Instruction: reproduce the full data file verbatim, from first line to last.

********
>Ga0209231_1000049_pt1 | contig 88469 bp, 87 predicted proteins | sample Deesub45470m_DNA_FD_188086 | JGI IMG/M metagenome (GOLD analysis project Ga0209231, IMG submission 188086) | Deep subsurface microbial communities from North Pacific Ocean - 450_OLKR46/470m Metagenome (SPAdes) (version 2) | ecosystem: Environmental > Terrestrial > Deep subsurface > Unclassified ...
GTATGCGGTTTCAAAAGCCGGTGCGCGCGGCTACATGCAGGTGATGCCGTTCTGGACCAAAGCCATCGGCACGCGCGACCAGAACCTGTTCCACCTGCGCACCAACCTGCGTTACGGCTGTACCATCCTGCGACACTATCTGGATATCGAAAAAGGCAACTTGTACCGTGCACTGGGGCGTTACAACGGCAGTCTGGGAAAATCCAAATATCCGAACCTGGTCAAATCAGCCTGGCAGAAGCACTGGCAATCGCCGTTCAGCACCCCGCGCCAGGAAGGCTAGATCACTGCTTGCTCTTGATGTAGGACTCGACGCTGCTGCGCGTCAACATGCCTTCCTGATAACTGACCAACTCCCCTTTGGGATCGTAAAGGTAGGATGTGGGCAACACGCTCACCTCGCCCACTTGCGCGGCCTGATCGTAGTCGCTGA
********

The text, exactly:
>Ga0209231_1000049_pt1 | contig 88469 bp, 87 predicted proteins | sample Deesub45470m_DNA_FD_188086 | JGI IMG/M metagenome (GOLD analysis project Ga0209231, IMG submission 188086) | Deep subsurface microbial communities from North Pacific Ocean - 450_OLKR46/470m Metagenome (SPAdes) (version 2) | ecosystem: Environmental > Terrestrial > Deep subsurface > Unclassified ...
GTATGCGGTTTCAAAAGCCGGTGCGCGCGGCTACATGCAGGTGATGCCGTTCTGGACCAAAGCCATCGGCACGCGCGACCAGAACCTGTTCCACCTGCGCACCAACCTGCGTTACGGCTGTACCATCCTGCGACACTATCTGGATATCGAAAAAGGCAACTTGTACCGTGCACTGGGGCGTTACAACGGCAGTCTGGGAAAATCCAAATATCCGAACCTGGTCAAATCAGCCTGGCAGAAGCACTGGCAATCGCCGTTCAGCACCCCGCGCCAGGAAGGCTAGATCACTGCTTGCTCTTGATGTAGGACTCGACGCTGCTGCGCGTCAACATGCCTTCCTGATAACTGACCAACTCCCCTTTGGGATCGTAAAGGTAGGATGTGGGCAACACGCTCACCTCGCCCACTTGCGCGGCCTGATCGTAGTCGCTGA